|Remembering Anthony Rizzo’s Red Sox origins||06.09.11 at 1:43 pm ET|
The opportunity to acquire Adrian Gonzalez was almost too good for the Red Sox to pass up, and the reason for the club’s longstanding crush on the first baseman is now entirely evident. Gonzalez is a classic middle-of-the-order run producer. He’s a player with power and plate discipline who seems destined to put up huge numbers for several years as a member of the Red Sox.
Even so, the Sox were never under any illusions that they’d pulled a fast one on the Padres in sending four players to San Diego to acquire the superstar. The Sox sent three of their top prospects (pitcher Casey Kelly, first baseman Anthony Rizzo and outfielder Reymond Fuentes) along with utility man Eric Patterson to complete the deal, well aware that San Diego might be acquiring three players who can serve as key future contributors.
That future return starts now for the Padres. Rizzo, who slammed a remarkable 25 homers at two levels for the Sox last year, was off to an outrageous start in the Padres system, hitting .365 with a .444 OBP, .715 slugging mark, 1.159 OPS and 16 homers in 52 games for Triple-A Tucson. He has emerged as one of the best power-hitting prospects in the game and the Padres have summoned him to the majors for his big league debut. Rizzo will be unveiled against the Washington Nationals.
The timing comes as a slight surprise. One member of the Sox organization recently hypothesized that the Padres might wait until after they visit Fenway Park later this month before calling up Rizzo so that he would not have to be subjected to the compare-and-contrast game with Gonzalez (an exercise that would not have been unflattering to either — especially given that Rizzo’s performance in Double-A as a 20-year-old bore striking similarity to Gonzalez’ when he was in Portland as a Marlins minor leaguer at the same age).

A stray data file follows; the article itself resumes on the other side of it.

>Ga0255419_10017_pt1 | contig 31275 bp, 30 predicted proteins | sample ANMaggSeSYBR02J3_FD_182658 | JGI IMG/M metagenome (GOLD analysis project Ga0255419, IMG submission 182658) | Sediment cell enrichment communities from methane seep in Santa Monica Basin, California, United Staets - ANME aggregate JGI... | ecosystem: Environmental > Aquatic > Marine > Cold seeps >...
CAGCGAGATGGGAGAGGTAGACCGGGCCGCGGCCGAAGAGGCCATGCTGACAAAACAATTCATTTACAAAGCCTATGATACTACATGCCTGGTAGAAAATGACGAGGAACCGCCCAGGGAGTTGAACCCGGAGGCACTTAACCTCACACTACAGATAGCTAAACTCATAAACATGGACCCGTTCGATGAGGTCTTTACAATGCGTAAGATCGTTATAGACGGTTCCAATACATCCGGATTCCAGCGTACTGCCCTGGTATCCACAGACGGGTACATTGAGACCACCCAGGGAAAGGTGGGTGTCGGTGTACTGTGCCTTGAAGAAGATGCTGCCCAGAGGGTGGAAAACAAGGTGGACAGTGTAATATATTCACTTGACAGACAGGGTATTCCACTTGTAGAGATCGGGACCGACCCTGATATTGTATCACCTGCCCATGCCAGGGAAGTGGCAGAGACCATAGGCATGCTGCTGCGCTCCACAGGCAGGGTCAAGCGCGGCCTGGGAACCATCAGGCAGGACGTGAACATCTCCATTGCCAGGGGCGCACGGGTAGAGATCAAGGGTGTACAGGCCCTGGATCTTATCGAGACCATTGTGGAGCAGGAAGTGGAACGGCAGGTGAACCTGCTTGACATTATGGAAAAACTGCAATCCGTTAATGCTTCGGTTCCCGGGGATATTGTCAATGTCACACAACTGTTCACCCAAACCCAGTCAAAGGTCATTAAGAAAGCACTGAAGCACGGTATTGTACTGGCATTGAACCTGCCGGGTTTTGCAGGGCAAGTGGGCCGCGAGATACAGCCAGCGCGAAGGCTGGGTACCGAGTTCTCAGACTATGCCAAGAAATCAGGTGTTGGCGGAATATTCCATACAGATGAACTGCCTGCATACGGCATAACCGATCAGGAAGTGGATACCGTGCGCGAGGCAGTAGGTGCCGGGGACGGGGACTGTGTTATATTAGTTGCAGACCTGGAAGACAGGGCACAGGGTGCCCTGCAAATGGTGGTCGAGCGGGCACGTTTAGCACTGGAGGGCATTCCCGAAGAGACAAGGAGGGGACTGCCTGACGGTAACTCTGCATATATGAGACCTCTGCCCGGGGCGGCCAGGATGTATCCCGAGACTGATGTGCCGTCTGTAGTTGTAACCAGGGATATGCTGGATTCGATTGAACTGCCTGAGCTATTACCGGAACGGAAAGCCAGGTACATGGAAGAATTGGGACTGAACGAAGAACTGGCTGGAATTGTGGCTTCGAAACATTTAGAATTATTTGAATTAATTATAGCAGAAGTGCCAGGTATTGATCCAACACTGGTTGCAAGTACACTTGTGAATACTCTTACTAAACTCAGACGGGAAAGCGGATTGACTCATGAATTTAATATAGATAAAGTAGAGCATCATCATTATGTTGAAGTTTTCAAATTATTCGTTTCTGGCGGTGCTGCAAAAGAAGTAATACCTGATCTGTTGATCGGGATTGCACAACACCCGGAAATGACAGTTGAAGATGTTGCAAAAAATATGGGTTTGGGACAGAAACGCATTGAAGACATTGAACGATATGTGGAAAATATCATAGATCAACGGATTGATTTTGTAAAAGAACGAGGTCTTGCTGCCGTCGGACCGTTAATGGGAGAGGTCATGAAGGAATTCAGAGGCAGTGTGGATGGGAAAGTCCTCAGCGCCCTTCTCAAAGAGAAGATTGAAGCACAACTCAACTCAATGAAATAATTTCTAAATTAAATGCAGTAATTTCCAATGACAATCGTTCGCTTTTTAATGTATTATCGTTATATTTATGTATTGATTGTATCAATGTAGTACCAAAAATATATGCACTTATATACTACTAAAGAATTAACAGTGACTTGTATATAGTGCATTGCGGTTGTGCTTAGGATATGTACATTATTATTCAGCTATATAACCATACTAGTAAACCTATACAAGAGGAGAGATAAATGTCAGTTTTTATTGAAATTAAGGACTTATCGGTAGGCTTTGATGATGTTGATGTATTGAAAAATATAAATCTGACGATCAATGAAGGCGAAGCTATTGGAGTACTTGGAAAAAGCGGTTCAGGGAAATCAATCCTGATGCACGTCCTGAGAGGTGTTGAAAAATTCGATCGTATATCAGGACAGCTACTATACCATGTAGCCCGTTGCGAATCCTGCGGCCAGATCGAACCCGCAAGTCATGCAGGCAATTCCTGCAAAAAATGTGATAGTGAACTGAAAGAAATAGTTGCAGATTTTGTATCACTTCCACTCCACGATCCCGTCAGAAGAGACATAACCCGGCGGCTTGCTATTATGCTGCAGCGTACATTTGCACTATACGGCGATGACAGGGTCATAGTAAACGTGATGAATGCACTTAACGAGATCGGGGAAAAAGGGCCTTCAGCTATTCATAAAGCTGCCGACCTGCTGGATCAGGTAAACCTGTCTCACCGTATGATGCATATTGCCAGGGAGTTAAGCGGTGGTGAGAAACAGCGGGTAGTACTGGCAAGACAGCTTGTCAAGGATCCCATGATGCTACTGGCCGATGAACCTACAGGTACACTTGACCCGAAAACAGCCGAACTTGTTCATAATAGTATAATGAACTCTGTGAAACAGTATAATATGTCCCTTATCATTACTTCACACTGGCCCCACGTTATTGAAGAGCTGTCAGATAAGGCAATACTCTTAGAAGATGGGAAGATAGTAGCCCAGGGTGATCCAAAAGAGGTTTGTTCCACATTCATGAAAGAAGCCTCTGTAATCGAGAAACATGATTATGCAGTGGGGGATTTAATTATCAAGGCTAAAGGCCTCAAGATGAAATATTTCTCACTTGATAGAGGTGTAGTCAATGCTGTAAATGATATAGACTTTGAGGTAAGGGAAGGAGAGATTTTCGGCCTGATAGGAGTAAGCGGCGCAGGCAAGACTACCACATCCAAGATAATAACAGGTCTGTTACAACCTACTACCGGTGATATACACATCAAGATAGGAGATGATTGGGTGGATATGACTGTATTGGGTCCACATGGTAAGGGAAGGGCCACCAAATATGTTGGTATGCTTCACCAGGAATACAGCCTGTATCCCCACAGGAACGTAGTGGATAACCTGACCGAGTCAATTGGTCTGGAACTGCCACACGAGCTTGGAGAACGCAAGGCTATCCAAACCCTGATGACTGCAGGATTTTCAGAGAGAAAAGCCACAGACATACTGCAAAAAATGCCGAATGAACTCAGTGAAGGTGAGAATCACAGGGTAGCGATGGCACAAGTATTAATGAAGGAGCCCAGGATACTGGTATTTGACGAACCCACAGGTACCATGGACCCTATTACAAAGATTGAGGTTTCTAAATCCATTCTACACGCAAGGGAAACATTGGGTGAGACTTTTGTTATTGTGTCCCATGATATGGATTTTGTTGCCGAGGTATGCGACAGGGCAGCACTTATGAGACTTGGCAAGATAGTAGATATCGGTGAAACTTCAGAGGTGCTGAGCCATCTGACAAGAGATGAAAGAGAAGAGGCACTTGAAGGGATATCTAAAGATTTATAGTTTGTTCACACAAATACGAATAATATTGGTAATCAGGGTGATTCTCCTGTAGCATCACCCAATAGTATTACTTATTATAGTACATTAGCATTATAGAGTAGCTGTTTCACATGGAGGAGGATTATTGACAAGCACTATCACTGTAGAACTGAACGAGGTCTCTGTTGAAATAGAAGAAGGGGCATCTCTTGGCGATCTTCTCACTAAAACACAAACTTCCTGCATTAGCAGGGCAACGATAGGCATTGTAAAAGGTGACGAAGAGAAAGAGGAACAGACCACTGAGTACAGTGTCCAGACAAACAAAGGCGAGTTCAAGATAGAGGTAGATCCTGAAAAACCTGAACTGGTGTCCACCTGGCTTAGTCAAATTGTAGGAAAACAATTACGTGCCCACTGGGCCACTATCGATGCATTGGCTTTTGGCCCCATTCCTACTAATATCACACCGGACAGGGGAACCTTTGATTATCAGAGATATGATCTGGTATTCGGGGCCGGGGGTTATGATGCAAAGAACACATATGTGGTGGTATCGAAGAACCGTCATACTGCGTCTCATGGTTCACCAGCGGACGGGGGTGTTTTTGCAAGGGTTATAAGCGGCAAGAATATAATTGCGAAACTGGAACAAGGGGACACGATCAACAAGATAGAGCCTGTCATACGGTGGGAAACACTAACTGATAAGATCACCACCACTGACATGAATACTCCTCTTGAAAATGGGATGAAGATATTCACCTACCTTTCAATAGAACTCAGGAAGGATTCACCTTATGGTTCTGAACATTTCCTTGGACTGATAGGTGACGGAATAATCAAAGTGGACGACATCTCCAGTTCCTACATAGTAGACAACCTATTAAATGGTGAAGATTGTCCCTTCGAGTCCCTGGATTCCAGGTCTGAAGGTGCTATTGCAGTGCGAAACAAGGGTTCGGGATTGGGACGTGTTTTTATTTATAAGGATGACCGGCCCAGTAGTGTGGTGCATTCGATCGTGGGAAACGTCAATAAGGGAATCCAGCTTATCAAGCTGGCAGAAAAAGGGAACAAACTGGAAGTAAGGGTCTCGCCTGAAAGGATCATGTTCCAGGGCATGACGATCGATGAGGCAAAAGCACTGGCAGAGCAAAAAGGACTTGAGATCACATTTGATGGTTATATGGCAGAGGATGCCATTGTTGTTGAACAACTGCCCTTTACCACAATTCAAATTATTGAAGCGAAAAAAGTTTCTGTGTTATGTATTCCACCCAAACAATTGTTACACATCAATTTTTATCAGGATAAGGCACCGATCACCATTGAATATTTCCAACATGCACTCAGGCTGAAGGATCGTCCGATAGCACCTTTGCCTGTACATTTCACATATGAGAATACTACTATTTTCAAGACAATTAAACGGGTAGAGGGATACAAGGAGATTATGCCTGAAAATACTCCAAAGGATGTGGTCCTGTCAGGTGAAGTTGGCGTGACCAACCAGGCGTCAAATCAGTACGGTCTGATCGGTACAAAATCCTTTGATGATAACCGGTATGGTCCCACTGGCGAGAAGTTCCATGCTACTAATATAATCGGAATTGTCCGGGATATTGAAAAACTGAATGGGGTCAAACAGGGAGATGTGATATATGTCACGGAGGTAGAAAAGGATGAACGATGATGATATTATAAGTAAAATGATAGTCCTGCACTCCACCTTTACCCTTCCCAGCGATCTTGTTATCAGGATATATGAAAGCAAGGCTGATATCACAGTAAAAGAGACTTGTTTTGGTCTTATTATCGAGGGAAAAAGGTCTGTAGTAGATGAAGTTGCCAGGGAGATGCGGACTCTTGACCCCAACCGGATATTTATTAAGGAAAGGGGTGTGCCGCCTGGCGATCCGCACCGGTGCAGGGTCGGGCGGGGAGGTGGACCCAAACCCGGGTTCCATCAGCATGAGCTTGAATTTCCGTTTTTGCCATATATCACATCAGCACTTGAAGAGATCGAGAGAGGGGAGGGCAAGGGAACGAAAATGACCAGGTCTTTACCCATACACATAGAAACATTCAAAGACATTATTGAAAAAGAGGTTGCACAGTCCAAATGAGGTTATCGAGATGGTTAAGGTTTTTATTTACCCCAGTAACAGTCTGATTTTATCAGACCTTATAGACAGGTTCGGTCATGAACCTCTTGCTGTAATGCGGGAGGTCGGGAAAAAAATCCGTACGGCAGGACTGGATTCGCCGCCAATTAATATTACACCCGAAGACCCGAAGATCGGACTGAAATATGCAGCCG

Even so, that Rizzo is about to make his debut — even in another uniform — offers grounds for tremendous excitement among several members of the Sox organization on multiple levels. First and foremost, the personal relationship between Rizzo and the team that drafted him runs deep — not only with his teammates, but also with the many coaches, instructors, front-office members and scouts who became close to him when he was being treated in 2008 for Hodgkins’ lymphoma.
Yet while the team’s ties to the prospect deepened as he recovered from his illness — in the process, becoming an inspiring picture of strength — the connection with Rizzo started earlier, and helps to explain how it was that the Sox drafted a player who is now one of the top prospects in the game in the sixth round of the 2007 draft, after 203 other players had been selected.
The discovery of Rizzo, in fact, was somewhat accidental. Area scout Laz Gutierrez, like most scouts, had been more interested in Daniel Elorriaga-Matra at Douglas High School, which produced a somewhat incredible three draftees in 2007. Matra would end up being taken in the 26th round by the Braves.